You know, you when you start writing something like that, you start really thinking about what you know, right? And, and how well you can really represent that and can I say that? Is that really my and so you really think hard about these things, stuff that you may have thought forever as a Marine, hey, we know leadership, we understand that stuff. We do it every day. And then you start talking about you start putting it in writing Ah, is that really? Is that really what I think is that really what makes it go so I was kind of struggling with that. But at the same time, it came to me I said, you know what, I know I need to be doing this. This is what I need to be doing. So I called my boss and I said, so hey, boss. I want to be doing X, Y, and Z when my son graduates from high school next year. And he said, well, you better get started on that. And I said, Yeah, that's why I'm quitting. He's like, what can I do to help? And so, but it took me a little while to figure out what that space was, what was I talking about? What was I going to do? Is it consulting? Is it coaching? You know, I knew that writing a book, hey, I'm actually contemplating a second one right now but it was like getting pulled through a knothole. Um, you know, it was, it was a struggle, it was tough work. I'm a pretty good writer, but I don't want to write for a living.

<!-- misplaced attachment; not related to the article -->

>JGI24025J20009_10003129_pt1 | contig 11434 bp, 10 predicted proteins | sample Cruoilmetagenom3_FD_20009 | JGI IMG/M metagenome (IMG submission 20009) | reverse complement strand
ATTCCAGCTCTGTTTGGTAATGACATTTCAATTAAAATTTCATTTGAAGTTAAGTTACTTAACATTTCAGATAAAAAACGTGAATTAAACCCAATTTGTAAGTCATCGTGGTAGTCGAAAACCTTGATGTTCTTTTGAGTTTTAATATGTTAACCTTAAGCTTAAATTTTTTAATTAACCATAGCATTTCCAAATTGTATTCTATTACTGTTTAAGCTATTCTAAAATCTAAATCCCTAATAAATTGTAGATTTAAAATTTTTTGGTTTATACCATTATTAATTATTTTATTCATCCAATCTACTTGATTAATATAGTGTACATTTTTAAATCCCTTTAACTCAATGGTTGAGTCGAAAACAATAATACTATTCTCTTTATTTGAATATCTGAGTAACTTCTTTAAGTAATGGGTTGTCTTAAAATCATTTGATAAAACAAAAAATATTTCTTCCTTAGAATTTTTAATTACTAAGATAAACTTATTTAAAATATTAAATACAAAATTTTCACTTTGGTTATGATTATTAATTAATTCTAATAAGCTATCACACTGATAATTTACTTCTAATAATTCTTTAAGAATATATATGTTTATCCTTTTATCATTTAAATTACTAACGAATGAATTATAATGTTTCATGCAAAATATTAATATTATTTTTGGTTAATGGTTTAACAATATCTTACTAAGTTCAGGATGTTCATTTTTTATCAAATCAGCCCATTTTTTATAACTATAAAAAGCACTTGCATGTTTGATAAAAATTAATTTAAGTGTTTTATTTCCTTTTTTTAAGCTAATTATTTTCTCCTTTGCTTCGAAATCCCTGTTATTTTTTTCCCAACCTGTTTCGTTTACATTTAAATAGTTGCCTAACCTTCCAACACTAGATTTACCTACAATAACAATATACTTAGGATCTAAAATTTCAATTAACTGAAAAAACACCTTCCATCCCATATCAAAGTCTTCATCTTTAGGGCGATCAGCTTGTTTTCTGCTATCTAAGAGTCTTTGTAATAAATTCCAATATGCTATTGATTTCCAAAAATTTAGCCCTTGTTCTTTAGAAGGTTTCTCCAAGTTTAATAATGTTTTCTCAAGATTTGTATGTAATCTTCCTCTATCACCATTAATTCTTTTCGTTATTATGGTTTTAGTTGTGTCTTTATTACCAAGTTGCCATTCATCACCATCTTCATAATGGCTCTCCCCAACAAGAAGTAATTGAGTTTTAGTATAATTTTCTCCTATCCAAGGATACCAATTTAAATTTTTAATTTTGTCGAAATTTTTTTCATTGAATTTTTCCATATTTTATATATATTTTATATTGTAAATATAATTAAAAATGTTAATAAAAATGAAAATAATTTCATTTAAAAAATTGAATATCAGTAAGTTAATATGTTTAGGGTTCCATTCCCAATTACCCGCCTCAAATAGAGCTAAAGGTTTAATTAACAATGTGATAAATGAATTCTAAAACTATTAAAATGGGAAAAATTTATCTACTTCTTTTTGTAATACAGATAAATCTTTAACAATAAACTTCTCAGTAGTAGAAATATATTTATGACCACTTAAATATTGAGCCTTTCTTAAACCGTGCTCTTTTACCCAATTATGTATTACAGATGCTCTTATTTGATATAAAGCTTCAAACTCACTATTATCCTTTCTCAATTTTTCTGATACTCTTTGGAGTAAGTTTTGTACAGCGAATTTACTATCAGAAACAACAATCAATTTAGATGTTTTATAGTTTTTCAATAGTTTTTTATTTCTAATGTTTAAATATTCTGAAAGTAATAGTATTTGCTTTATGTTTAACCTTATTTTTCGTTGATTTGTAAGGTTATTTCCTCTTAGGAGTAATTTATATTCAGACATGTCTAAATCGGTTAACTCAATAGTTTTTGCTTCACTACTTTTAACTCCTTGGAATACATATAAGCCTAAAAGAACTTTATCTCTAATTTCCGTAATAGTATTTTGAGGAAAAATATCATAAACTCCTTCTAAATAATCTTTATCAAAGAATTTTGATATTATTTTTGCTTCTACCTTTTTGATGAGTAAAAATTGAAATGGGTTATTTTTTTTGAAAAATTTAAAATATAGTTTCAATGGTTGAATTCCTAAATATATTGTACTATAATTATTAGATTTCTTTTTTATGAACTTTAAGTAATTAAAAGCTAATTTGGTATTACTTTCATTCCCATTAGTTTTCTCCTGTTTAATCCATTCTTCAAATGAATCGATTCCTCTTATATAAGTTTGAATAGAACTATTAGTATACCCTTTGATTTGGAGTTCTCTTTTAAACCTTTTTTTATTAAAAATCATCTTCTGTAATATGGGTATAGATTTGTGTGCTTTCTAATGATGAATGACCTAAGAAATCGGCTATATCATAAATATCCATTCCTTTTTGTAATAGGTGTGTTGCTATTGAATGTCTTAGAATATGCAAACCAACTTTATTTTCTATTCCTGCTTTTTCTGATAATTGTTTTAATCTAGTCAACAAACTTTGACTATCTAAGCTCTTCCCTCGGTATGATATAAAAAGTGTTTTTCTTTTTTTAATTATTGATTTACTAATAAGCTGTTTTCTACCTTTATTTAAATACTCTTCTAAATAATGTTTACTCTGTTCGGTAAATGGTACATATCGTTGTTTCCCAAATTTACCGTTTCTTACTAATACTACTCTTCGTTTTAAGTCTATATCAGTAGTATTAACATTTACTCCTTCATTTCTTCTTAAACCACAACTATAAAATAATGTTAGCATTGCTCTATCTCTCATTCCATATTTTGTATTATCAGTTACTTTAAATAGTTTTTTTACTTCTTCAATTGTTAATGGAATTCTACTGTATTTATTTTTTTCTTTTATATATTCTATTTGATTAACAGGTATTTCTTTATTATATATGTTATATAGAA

10:00 - 15:00

Tom:

And so, I started looking at what I do? And I said, you know, what, I have done this my whole life, what can I do that moves the ball forward, that helps people succeed? What can I do that is still in the business world? What are these things? And I, it came, I came together. One day, I said, look, what can I get paid for? What? What makes sense? What helps people? What's a passion? And then what can I, what can I do with that? And so here I am. And I've been putting this thing together.

Now, in the last six months I have. Everybody else has been in this COVID thing as well with me, but I moved my entire family or I moved my entire setup family to Texas, from Virginia. And so I'm two months in this house. And in Denton, Texas. So, so here I am. Yeah, fire away. What can we do?

Alex:

Yo, I don't think an hour is going to be enough.

Tom:

I'm trying my answer short, man.

Alex:

No. So look, one thing I really um, I mean, there's a few things I wanted to pull apart. But one of those things was you say you start to write. He said, as I started to explain these things that I said, I'm paraphrasing, supposedly new, when you try to articulate them in words, you mentally I find, I find the same exact feeling. That's why I bring it up, I go down rabbit holes. I'm like, hang on a second. I could I gotta do I know this? And how do I know it? And how do I then sell it on paper, which is much harder?

You said, you're a good writer. And then you said you got through what you wrote and you ended up writing a book? How did you get through that?

Tom:

Well, you know that it took me like two years, okay.